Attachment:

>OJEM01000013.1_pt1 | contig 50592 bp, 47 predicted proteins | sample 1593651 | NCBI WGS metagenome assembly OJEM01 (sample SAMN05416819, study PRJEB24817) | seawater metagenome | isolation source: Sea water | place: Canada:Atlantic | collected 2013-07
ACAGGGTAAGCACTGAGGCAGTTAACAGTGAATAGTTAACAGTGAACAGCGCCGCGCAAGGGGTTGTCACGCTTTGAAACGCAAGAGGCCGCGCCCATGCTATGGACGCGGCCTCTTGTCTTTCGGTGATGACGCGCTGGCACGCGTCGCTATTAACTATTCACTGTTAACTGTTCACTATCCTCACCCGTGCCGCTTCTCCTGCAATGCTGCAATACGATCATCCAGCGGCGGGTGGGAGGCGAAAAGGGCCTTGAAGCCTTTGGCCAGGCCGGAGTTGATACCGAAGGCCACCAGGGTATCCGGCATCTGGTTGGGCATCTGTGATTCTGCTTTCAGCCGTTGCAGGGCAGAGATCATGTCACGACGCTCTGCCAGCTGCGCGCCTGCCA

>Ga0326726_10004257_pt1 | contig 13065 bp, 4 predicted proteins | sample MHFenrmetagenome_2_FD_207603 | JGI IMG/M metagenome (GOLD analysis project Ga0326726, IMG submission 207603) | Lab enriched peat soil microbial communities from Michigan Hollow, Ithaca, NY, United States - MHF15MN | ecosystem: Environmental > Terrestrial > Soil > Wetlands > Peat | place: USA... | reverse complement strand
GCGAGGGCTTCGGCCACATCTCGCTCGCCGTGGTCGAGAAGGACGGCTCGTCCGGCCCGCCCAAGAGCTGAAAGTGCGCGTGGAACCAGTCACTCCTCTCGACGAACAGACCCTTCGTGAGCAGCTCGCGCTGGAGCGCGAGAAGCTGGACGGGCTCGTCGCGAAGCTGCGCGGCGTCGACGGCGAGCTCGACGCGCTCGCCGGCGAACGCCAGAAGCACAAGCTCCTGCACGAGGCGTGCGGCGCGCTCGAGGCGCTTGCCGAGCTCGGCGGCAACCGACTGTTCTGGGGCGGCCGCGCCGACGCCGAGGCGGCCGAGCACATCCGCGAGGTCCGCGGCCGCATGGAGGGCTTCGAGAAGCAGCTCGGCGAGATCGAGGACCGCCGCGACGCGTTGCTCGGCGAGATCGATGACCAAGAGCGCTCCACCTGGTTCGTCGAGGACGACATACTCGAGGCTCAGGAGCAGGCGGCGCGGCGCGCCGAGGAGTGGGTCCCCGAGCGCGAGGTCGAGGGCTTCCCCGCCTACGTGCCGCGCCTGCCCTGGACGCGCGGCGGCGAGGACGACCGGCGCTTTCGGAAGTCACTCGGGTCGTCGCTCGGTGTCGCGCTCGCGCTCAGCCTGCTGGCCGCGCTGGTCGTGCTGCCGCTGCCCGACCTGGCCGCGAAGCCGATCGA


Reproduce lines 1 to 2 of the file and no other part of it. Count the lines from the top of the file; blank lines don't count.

>OJEM01000013.1_pt1 | contig 50592 bp, 47 predicted proteins | sample 1593651 | NCBI WGS metagenome assembly OJEM01 (sample SAMN05416819, study PRJEB24817) | seawater metagenome | isolation source: Sea water | place: Canada:Atlantic | collected 2013-07
ACAGGGTAAGCACTGAGGCAGTTAACAGTGAATAGTTAACAGTGAACAGCGCCGCGCAAGGGGTTGTCACGCTTTGAAACGCAAGAGGCCGCGCCCATGCTATGGACGCGGCCTCTTGTCTTTCGGTGATGACGCGCTGGCACGCGTCGCTATTAACTATTCACTGTTAACTGTTCACTATCCTCACCCGTGCCGCTTCTCCTGCAATGCTGCAATACGATCATCCAGCGGCGGGTGGGAGGCGAAAAGGGCCTTGAAGCCTTTGGCCAGGCCGGAGTTGATACCGAAGGCCACCAGGGTATCCGGCATCTGGTTGGGCATCTGTGATTCTGCTTTCAGCCGTTGCAGGGCAGAGATCATGTCACGACGCTCTGCCAGCTGCGCGCCTGCCA